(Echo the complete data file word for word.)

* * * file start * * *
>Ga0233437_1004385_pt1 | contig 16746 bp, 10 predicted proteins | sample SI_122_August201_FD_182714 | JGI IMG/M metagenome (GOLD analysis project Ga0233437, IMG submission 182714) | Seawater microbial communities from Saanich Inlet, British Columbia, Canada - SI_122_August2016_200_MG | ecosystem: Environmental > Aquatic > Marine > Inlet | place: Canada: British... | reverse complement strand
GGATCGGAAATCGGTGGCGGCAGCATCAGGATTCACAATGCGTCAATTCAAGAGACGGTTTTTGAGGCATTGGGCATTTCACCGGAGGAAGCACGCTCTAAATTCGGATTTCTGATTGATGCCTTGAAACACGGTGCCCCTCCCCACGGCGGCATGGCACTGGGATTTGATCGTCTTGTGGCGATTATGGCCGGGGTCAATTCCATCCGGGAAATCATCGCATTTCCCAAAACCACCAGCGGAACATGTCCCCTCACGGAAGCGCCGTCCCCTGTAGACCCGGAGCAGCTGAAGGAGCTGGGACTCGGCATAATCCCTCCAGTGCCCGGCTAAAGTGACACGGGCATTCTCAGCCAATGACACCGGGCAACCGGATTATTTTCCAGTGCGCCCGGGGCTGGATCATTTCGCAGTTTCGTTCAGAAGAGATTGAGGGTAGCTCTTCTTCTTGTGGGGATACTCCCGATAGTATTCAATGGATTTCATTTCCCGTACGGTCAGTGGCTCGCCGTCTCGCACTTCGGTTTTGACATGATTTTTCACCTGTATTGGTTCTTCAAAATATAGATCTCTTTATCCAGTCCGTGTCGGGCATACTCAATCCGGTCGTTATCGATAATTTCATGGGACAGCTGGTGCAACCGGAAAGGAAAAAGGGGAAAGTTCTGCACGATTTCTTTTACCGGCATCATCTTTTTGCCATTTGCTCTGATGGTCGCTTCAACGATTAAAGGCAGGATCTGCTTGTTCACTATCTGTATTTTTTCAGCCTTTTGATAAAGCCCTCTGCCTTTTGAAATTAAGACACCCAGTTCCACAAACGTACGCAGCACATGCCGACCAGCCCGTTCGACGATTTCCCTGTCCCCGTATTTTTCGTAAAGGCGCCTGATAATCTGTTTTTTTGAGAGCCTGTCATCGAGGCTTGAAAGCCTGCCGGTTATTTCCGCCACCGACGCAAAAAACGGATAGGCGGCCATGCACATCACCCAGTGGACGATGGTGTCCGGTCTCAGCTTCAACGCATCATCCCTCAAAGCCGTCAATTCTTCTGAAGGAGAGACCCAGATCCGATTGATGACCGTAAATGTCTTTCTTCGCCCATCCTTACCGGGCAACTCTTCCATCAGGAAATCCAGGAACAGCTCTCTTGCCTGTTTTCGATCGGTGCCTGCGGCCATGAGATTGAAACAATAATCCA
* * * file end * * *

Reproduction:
>Ga0233437_1004385_pt1 | contig 16746 bp, 10 predicted proteins | sample SI_122_August201_FD_182714 | JGI IMG/M metagenome (GOLD analysis project Ga0233437, IMG submission 182714) | Seawater microbial communities from Saanich Inlet, British Columbia, Canada - SI_122_August2016_200_MG | ecosystem: Environmental > Aquatic > Marine > Inlet | place: Canada: British... | reverse complement strand
GGATCGGAAATCGGTGGCGGCAGCATCAGGATTCACAATGCGTCAATTCAAGAGACGGTTTTTGAGGCATTGGGCATTTCACCGGAGGAAGCACGCTCTAAATTCGGATTTCTGATTGATGCCTTGAAACACGGTGCCCCTCCCCACGGCGGCATGGCACTGGGATTTGATCGTCTTGTGGCGATTATGGCCGGGGTCAATTCCATCCGGGAAATCATCGCATTTCCCAAAACCACCAGCGGAACATGTCCCCTCACGGAAGCGCCGTCCCCTGTAGACCCGGAGCAGCTGAAGGAGCTGGGACTCGGCATAATCCCTCCAGTGCCCGGCTAAAGTGACACGGGCATTCTCAGCCAATGACACCGGGCAACCGGATTATTTTCCAGTGCGCCCGGGGCTGGATCATTTCGCAGTTTCGTTCAGAAGAGATTGAGGGTAGCTCTTCTTCTTGTGGGGATACTCCCGATAGTATTCAATGGATTTCATTTCCCGTACGGTCAGTGGCTCGCCGTCTCGCACTTCGGTTTTGACATGATTTTTCACCTGTATTGGTTCTTCAAAATATAGATCTCTTTATCCAGTCCGTGTCGGGCATACTCAATCCGGTCGTTATCGATAATTTCATGGGACAGCTGGTGCAACCGGAAAGGAAAAAGGGGAAAGTTCTGCACGATTTCTTTTACCGGCATCATCTTTTTGCCATTTGCTCTGATGGTCGCTTCAACGATTAAAGGCAGGATCTGCTTGTTCACTATCTGTATTTTTTCAGCCTTTTGATAAAGCCCTCTGCCTTTTGAAATTAAGACACCCAGTTCCACAAACGTACGCAGCACATGCCGACCAGCCCGTTCGACGATTTCCCTGTCCCCGTATTTTTCGTAAAGGCGCCTGATAATCTGTTTTTTTGAGAGCCTGTCATCGAGGCTTGAAAGCCTGCCGGTTATTTCCGCCACCGACGCAAAAAACGGATAGGCGGCCATGCACATCACCCAGTGGACGATGGTGTCCGGTCTCAGCTTCAACGCATCATCCCTCAAAGCCGTCAATTCTTCTGAAGGAGAGACCCAGATCCGATTGATGACCGTAAATGTCTTTCTTCGCCCATCCTTACCGGGCAACTCTTCCATCAGGAAATCCAGGAACAGCTCTCTTGCCTGTTTTCGATCGGTGCCTGCGGCCATGAGATTGAAACAATAATCCA